IN THE NEWS THIS WEEK
With election fever well and truly afflicting the exhausted electorate again, Gina Miller, of Article 50 fame, has launched a tactical voting initiative to back candidates who will “commit to keeping the options open for the British people.” The crowd-funding campaign, rousingly named “Do what’s best for Britain!”, reached and surpassed its £135k goal in just 24 hours. It’s not the first initiative of its kind: moreunited.co.uk contributed to the Lib Dem success in the Richmond Park by-election, and has doubled its crowd-funding target after raising more than £50k in the 48 hours since the announcement of the general election. Neither initiative is allied to a particular party: instead, they aim to support individual candidates sympathetic to their values.
The Court of Appeal last week partially granted an application for judicial review of the cuts to Legal Aid in certain categories of prison law. The judgment may change the face of legal representation for prisoners across the UK.
Conway, R(on the application of) v The Secretary of State for Justice EWCA Civ 275
The Court of Appeal has overturned the refusal of the Divisional Court to allow a motor neurone disease sufferer to challenge section (1) of the Suicide Act. He may now proceed to seek a declaration under section 4(2) of the Human Rights Act 1998 that the ban on assisted dying is incompatible with the European Convention on Human Rights. The background to this appeal can be found in my post on the decision from the court below, which focussed on the vigorous dissent by Charles J.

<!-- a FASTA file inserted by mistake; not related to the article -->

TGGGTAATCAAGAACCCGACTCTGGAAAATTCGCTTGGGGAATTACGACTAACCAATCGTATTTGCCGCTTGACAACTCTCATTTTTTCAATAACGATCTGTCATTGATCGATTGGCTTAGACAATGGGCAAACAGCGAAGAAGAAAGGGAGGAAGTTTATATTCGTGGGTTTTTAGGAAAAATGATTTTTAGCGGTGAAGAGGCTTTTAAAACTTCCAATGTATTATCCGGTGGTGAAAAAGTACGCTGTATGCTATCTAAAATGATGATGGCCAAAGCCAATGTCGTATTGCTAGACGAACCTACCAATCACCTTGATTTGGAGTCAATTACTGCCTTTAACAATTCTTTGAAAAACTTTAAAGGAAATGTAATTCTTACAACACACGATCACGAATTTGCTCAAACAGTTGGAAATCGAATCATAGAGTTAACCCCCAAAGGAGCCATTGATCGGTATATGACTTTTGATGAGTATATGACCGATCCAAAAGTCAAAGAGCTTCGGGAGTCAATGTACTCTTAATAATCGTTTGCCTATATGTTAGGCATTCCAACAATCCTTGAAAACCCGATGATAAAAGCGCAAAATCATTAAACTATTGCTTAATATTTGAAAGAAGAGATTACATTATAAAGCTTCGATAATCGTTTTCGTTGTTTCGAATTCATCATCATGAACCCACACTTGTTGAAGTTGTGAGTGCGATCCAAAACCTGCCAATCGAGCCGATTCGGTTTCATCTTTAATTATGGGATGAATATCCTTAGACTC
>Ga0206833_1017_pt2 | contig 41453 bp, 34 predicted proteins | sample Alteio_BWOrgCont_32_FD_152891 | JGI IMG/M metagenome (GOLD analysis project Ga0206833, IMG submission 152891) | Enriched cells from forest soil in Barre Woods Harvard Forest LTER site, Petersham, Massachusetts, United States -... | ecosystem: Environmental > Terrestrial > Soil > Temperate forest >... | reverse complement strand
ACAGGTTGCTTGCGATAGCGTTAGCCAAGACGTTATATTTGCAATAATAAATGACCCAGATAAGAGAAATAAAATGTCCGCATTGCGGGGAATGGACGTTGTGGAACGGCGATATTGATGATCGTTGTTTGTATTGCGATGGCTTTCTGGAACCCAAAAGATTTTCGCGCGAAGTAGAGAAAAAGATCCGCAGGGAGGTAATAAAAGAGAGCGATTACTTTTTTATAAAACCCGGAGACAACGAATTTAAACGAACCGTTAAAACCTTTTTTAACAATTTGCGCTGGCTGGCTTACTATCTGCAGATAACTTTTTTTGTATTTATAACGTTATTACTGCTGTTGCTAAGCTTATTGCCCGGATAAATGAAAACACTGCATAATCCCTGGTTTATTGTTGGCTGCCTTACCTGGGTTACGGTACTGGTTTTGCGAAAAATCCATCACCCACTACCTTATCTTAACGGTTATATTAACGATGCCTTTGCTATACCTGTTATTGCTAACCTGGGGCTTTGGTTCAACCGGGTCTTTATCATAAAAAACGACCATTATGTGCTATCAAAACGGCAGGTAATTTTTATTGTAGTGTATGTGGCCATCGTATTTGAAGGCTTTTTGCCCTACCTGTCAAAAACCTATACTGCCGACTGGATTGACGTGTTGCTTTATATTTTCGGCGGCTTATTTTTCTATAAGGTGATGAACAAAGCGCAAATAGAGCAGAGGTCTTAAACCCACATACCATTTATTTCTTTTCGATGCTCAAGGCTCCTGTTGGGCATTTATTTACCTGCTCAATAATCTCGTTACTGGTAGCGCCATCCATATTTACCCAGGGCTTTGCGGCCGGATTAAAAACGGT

Briefly, Mr Conway wishes to enlist the assistance of a medical profession to bring about his death in a peaceful and dignified way at a time while he retains the capacity to make the decision. His family respect his decision and choices and wish to support him in every way they can, but his wife states she would be extremely concerned about travelling to Switzerland with Mr Conway so he can receive assistance from Dignitas.
The main argument in support of the permission to appeal was that it was self-evident from the division of opinion in the Divisional Court that there would be a realistic prospect of success. Mr Conway’s legal team also argued that the issues raised about Mr Conway and those in a similar position to him were of general public importance and that this was a compelling reason for the appeal to be heard. Continue reading
Chemical attacks in the northern Syrian province of Idlib have left at least 80 dead and 100 more injured. It has been reported that in a raid last Tuesday morning Syrian government planes exposed countless civilians in the town of Khan Sheikhun to toxic gas, suspected to be sarin. While Syrian President Bashar al-Assad denies claims that he is the author of these attacks, outrage has erupted across the world, which culminated in US President Donald Trump commencing airstrikes on Syria.
AB (Appellant) v Her Majesty’s Advocate (Respondent) (Scotland)  UKSC 25 – read judgment
This week the Supreme Court ruled handed down its judgment on the legality of section 39(2)(a)(i) of the Sexual Offences (Scotland) Act 2009.